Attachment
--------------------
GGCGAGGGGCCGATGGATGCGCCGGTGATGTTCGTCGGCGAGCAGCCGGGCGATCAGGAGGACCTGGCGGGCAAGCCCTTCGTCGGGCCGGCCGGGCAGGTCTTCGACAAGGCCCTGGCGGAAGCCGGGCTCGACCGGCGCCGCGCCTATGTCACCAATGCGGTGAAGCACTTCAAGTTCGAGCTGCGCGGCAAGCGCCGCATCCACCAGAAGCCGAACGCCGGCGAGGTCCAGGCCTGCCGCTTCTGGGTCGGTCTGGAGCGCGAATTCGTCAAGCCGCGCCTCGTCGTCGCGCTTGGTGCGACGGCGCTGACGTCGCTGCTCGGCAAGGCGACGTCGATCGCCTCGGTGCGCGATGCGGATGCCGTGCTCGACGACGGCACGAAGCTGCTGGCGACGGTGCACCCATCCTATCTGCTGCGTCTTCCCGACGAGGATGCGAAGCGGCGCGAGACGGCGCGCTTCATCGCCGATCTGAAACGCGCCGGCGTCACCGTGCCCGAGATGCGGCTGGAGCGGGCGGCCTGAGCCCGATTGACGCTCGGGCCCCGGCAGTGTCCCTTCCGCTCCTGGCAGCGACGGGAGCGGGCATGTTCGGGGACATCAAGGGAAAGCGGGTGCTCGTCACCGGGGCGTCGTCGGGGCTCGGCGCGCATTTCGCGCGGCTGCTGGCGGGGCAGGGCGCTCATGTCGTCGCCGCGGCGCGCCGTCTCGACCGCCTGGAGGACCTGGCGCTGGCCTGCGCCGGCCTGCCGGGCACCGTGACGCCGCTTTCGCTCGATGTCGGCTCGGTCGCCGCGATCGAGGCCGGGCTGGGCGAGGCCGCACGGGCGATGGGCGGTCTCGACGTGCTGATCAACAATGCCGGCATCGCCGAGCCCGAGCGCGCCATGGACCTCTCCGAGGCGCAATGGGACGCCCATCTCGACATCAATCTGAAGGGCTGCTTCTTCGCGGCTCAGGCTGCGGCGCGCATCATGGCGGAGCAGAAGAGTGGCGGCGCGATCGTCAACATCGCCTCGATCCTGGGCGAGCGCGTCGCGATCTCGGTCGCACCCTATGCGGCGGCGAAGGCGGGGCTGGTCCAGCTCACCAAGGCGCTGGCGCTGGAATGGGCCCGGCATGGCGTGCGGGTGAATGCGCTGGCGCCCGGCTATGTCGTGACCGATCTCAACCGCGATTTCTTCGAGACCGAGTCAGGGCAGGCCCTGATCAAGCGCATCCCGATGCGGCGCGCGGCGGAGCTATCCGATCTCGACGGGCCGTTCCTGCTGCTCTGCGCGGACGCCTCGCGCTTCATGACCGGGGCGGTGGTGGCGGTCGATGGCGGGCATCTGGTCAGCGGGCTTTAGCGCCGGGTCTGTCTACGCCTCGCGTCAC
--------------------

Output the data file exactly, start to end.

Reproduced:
GGCGAGGGGCCGATGGATGCGCCGGTGATGTTCGTCGGCGAGCAGCCGGGCGATCAGGAGGACCTGGCGGGCAAGCCCTTCGTCGGGCCGGCCGGGCAGGTCTTCGACAAGGCCCTGGCGGAAGCCGGGCTCGACCGGCGCCGCGCCTATGTCACCAATGCGGTGAAGCACTTCAAGTTCGAGCTGCGCGGCAAGCGCCGCATCCACCAGAAGCCGAACGCCGGCGAGGTCCAGGCCTGCCGCTTCTGGGTCGGTCTGGAGCGCGAATTCGTCAAGCCGCGCCTCGTCGTCGCGCTTGGTGCGACGGCGCTGACGTCGCTGCTCGGCAAGGCGACGTCGATCGCCTCGGTGCGCGATGCGGATGCCGTGCTCGACGACGGCACGAAGCTGCTGGCGACGGTGCACCCATCCTATCTGCTGCGTCTTCCCGACGAGGATGCGAAGCGGCGCGAGACGGCGCGCTTCATCGCCGATCTGAAACGCGCCGGCGTCACCGTGCCCGAGATGCGGCTGGAGCGGGCGGCCTGAGCCCGATTGACGCTCGGGCCCCGGCAGTGTCCCTTCCGCTCCTGGCAGCGACGGGAGCGGGCATGTTCGGGGACATCAAGGGAAAGCGGGTGCTCGTCACCGGGGCGTCGTCGGGGCTCGGCGCGCATTTCGCGCGGCTGCTGGCGGGGCAGGGCGCTCATGTCGTCGCCGCGGCGCGCCGTCTCGACCGCCTGGAGGACCTGGCGCTGGCCTGCGCCGGCCTGCCGGGCACCGTGACGCCGCTTTCGCTCGATGTCGGCTCGGTCGCCGCGATCGAGGCCGGGCTGGGCGAGGCCGCACGGGCGATGGGCGGTCTCGACGTGCTGATCAACAATGCCGGCATCGCCGAGCCCGAGCGCGCCATGGACCTCTCCGAGGCGCAATGGGACGCCCATCTCGACATCAATCTGAAGGGCTGCTTCTTCGCGGCTCAGGCTGCGGCGCGCATCATGGCGGAGCAGAAGAGTGGCGGCGCGATCGTCAACATCGCCTCGATCCTGGGCGAGCGCGTCGCGATCTCGGTCGCACCCTATGCGGCGGCGAAGGCGGGGCTGGTCCAGCTCACCAAGGCGCTGGCGCTGGAATGGGCCCGGCATGGCGTGCGGGTGAATGCGCTGGCGCCCGGCTATGTCGTGACCGATCTCAACCGCGATTTCTTCGAGACCGAGTCAGGGCAGGCCCTGATCAAGCGCATCCCGATGCGGCGCGCGGCGGAGCTATCCGATCTCGACGGGCCGTTCCTGCTGCTCTGCGCGGACGCCTCGCGCTTCATGACCGGGGCGGTGGTGGCGGTCGATGGCGGGCATCTGGTCAGCGGGCTTTAGCGCCGGGTCTGTCTACGCCTCGCGTCAC